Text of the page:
Both sets of midfielders possess similar skill sets, but they also fit in differently to mold into the team-specific tactics.

It’s hard to give an advantage to either group since they’ve both been dominant.

Edge: Push


France: Kylian Mbappe, Blaise Matuidi

Croatia: Ante Rebic, Ivan Perisic

France and Croatia don’t employ a pair of traditional wingers, as Blaise Matuidi and Ivan Perisic occupy wide positions, but the players inserted into those spots on the field work for different reasons.

Matuidi combines well with Kante and Pogba in the middle of the park, and he can interchange with Pogba if the Manchester United man wants to become a larger part of the attack.

Perisic could easily slide into the middle for Croatia, but he carries more importance on the flank with his chance-creating ability and the runs he makes in the final third.

However, the true difference-maker in the wing positions is Kylian Mbappe, who has become the breakout star of the tournament.

The 19-year-old Frenchman has the best pace of anyone expected to start on Sunday, and all he needs is one opportunity to break free and finish past Subasic.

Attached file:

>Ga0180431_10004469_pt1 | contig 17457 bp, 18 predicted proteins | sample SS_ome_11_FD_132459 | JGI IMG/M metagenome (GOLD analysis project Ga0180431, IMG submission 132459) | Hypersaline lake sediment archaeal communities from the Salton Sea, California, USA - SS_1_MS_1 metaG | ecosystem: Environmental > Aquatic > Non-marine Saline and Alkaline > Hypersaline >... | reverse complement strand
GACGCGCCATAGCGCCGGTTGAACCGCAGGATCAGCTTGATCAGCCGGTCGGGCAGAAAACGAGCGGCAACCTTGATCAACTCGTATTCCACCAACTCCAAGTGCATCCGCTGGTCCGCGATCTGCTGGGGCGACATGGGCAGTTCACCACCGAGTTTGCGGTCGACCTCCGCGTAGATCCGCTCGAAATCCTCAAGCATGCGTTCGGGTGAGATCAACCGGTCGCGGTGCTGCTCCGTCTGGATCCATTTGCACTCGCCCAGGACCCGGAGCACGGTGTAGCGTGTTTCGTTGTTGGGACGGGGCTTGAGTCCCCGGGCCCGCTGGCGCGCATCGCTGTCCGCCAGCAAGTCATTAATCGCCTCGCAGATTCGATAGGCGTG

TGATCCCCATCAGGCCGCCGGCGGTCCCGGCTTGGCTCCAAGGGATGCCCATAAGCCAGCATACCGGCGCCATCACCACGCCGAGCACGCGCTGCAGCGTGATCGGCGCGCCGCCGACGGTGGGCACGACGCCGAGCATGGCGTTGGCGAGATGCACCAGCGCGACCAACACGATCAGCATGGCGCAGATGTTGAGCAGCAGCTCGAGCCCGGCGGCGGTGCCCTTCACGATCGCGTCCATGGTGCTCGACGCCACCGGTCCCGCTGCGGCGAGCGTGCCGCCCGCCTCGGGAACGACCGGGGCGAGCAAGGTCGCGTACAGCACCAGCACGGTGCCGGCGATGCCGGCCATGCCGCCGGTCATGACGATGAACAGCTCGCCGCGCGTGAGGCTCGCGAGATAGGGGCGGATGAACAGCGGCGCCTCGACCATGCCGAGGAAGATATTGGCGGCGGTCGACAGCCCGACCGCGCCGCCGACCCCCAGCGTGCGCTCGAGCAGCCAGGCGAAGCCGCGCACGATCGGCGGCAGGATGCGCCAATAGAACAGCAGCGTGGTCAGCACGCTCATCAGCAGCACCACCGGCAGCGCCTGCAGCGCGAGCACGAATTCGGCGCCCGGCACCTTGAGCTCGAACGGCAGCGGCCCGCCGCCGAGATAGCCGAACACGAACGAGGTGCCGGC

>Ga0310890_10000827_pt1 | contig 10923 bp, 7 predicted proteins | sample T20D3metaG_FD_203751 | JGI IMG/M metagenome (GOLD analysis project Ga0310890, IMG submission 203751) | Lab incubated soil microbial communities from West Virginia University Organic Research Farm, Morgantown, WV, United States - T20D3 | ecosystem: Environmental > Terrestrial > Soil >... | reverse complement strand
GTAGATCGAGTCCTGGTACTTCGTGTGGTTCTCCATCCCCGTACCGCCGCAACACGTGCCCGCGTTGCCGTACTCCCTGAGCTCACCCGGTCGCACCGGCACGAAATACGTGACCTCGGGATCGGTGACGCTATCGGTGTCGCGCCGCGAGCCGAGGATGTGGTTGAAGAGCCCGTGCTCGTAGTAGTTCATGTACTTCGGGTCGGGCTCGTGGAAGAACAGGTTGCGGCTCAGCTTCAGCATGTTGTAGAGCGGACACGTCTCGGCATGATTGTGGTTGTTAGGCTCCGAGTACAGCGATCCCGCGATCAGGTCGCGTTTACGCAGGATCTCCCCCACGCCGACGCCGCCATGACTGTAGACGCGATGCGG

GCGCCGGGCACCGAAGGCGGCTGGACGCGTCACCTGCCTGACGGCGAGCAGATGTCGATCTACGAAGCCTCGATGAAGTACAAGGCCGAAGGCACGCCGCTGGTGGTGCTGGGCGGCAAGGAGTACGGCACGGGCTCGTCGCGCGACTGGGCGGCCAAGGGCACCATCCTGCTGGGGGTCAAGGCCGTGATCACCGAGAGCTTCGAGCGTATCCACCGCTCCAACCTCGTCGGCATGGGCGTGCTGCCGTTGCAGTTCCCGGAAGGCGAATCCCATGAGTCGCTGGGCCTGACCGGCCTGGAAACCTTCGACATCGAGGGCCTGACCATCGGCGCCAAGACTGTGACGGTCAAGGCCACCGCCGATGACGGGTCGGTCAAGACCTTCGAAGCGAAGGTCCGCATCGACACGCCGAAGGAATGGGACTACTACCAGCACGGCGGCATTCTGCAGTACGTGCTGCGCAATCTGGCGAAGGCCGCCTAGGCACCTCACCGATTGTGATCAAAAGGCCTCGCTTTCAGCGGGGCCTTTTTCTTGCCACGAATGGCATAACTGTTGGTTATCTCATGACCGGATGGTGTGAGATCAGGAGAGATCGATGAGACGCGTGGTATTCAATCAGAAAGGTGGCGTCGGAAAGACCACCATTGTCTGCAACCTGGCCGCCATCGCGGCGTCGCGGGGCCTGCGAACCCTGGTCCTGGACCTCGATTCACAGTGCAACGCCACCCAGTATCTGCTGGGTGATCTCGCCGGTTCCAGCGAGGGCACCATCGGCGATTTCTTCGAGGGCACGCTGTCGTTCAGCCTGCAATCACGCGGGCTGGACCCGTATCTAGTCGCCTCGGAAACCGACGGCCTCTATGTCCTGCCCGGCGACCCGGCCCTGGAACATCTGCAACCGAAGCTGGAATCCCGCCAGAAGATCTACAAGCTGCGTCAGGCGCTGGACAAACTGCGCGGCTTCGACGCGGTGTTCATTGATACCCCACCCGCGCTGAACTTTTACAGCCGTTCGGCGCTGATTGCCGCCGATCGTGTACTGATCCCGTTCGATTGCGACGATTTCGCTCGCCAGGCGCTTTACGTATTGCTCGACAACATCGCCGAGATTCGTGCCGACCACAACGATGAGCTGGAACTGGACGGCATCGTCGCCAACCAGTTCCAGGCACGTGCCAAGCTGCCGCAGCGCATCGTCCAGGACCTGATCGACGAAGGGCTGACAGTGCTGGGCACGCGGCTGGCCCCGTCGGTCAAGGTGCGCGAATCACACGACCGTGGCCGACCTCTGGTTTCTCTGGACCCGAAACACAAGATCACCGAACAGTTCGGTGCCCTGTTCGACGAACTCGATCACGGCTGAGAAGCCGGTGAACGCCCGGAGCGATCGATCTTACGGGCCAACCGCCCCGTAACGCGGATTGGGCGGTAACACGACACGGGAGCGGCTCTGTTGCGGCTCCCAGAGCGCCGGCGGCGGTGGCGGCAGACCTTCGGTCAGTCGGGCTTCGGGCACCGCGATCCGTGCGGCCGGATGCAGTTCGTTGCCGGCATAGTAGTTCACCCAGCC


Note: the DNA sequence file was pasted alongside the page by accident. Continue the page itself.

No matter how well Perisic played against England, he doesn’t possess the dynamism of Mbappe.

Edge: France


France: Olivier Giroud

Croatia: Mario Mandzukic

If you break down the starting forwards in the World Cup final based off goals alone, Mario Mandzukic has the edge, as he produced two goals compared to none from Olivier Giroud.

Mandzukic is going to cut through the box in an attempt to find the slightest bit of space between France’s center backs over 90, and potentially 120 minutes.

All it takes for the Croatian forward is one perfectly-timed run to connect with a cross and finish into the back of the net.

Giroud might be asked to do more dirty work than Mandzukic because of his aerial ability that will test Lovren and Vida.

Both players average 2.2 shots per game, while Mandzukic is averaging 1.4 key passes per contest compared to one from Giroud.

When it comes to breaking down the forward play, it ultimately comes down to which player you trust to capitalize on scoring chances more.

Edge: Croatia